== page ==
You didn’t just give away a cat. You gave away a friend. Rajah interacted with me more than my three siblings do combined. I’ll admit it, I’m occasionally an angry and unpleasant person but that anger is so much more intensified when I come back to Grand Rapids, walk into our house, and expect my cat to run around the corner. It may be, in part, why I act like a little brat when I’m home. You get angry at me for being angry, and I get angry at you for giving away my cat and the cycle continues every time I come home. This helps no one. Going back to Grand Rapids is only a reminder that that ridiculous grey ball of fur is not there to greet me and you are the only ones to blame.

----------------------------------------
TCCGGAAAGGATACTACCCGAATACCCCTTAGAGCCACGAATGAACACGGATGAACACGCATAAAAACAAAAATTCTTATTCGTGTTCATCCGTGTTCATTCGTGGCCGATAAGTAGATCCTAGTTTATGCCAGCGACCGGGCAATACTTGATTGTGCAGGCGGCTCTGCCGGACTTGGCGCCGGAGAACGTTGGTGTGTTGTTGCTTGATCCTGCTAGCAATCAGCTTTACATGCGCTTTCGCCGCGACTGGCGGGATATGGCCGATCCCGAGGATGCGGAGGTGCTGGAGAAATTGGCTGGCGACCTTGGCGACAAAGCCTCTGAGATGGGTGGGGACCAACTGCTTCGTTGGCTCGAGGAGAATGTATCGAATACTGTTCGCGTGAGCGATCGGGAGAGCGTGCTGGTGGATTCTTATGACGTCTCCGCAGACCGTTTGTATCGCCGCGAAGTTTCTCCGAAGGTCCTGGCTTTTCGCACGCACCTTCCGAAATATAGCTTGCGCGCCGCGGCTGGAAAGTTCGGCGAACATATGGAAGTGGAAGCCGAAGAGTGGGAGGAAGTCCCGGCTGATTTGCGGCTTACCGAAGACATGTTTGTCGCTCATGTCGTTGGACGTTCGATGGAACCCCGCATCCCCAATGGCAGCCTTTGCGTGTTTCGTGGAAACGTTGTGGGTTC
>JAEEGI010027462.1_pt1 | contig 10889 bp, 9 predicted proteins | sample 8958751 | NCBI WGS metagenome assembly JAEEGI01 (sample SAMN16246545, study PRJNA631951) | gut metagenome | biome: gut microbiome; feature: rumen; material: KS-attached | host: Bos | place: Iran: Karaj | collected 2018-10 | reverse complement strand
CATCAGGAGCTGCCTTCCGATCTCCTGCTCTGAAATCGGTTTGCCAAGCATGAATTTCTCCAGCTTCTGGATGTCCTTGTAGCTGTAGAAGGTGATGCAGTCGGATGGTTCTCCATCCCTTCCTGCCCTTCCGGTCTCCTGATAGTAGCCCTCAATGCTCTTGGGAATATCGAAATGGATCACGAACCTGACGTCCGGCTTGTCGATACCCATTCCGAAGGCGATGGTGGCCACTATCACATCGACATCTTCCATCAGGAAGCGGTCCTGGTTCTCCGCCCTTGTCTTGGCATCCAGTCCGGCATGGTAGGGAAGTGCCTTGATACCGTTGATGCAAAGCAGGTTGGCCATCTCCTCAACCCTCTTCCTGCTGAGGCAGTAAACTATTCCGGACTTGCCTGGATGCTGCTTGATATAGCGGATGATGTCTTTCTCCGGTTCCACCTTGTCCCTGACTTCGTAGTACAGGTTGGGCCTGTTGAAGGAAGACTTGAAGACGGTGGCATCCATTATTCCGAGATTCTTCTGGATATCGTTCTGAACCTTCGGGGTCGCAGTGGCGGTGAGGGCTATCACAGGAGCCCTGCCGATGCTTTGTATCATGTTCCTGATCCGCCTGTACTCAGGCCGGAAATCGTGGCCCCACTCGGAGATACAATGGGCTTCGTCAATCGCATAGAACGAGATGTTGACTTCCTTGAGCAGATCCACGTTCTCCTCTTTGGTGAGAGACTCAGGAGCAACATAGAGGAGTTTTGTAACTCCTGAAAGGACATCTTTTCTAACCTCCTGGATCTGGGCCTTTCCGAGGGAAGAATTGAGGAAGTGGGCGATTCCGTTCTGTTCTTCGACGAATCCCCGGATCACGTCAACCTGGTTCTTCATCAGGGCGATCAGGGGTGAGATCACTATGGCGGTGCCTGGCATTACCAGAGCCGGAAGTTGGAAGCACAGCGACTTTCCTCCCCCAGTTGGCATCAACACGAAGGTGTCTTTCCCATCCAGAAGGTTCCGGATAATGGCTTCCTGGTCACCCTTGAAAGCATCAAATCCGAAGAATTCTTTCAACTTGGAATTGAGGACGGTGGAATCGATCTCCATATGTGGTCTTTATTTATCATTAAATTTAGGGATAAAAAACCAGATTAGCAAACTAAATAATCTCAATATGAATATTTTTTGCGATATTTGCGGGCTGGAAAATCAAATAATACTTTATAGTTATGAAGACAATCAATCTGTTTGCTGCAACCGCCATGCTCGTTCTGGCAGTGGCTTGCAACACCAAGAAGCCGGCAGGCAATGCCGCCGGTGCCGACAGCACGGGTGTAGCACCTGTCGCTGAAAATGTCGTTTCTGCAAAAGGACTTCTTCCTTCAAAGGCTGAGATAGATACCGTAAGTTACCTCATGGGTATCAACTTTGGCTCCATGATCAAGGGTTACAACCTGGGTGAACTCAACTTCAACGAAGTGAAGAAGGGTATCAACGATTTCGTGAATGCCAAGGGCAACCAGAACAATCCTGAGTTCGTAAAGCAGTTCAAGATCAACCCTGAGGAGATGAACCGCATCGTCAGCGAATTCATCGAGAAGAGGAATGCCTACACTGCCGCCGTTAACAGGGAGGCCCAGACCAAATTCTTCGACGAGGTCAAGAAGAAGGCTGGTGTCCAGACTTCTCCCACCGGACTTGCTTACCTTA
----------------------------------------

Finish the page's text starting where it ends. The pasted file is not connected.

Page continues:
These two experiences have created distrust between you and I. How do I believe that I can trust you with anything I value? I know you believe you’re doing what you think is best for me or our family, but Rajah was bothering no one. You not only lied to me, but manipulated me. Your reasoning for giving him away was that he was too difficult to take care of and he bothered mom when she was home alone. As I pointed out earlier, cats are not difficult to take care of and definitely not compared to the four children you guys raised. Bisam (my brother) would clean out his litter meaning all you guys would have to do is refill his food bow when it was empty. He bothered mom because he loved people. Did four young kids not bother mom when they were young and she was home alone? You didn’t give us away even though that may have been convenient. You are as well aware as I, that our family members, like so many other families, have just lost some of their marbles. We’re a little dysfunctional and in that dysfunction, I had this small cute thing that loved me, which you ripped out of my arms. I’m unclear if you simply didn’t realize what a small animal could mean to someone or if you didn’t care. You guys knew you were doing something wrong because of the way you told me, in such a childlike manner. Had you had total confidence in your actions you would have told me the minute you gave him away. Instead you waited until it was absolutely necessary to tell me and when I was already home so I couldn’t even refuse to come back to Grand Rapids. You manipulated me in to going to Montreal with you because you knew I wanted to see Rajah when we got to Grand Rapids. You knew that if you told me, I wouldn’t have gone to Montreal with you.